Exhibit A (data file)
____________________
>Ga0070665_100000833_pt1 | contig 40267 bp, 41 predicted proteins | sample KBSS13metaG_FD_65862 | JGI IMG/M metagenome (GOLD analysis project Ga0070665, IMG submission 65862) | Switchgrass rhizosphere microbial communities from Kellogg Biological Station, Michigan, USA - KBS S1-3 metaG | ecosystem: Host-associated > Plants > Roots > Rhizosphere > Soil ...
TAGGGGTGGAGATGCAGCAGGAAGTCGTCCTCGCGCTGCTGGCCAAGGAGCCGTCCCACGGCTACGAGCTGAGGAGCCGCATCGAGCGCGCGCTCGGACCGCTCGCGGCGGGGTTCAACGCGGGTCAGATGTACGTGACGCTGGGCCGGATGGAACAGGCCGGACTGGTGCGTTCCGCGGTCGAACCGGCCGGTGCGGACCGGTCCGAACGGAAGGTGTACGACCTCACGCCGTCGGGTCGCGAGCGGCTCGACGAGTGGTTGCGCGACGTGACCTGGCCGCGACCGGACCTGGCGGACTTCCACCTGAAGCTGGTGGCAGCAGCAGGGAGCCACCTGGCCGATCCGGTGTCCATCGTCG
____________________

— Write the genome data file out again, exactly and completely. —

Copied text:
>Ga0070665_100000833_pt1 | contig 40267 bp, 41 predicted proteins | sample KBSS13metaG_FD_65862 | JGI IMG/M metagenome (GOLD analysis project Ga0070665, IMG submission 65862) | Switchgrass rhizosphere microbial communities from Kellogg Biological Station, Michigan, USA - KBS S1-3 metaG | ecosystem: Host-associated > Plants > Roots > Rhizosphere > Soil ...
TAGGGGTGGAGATGCAGCAGGAAGTCGTCCTCGCGCTGCTGGCCAAGGAGCCGTCCCACGGCTACGAGCTGAGGAGCCGCATCGAGCGCGCGCTCGGACCGCTCGCGGCGGGGTTCAACGCGGGTCAGATGTACGTGACGCTGGGCCGGATGGAACAGGCCGGACTGGTGCGTTCCGCGGTCGAACCGGCCGGTGCGGACCGGTCCGAACGGAAGGTGTACGACCTCACGCCGTCGGGTCGCGAGCGGCTCGACGAGTGGTTGCGCGACGTGACCTGGCCGCGACCGGACCTGGCGGACTTCCACCTGAAGCTGGTGGCAGCAGCAGGGAGCCACCTGGCCGATCCGGTGTCCATCGTCG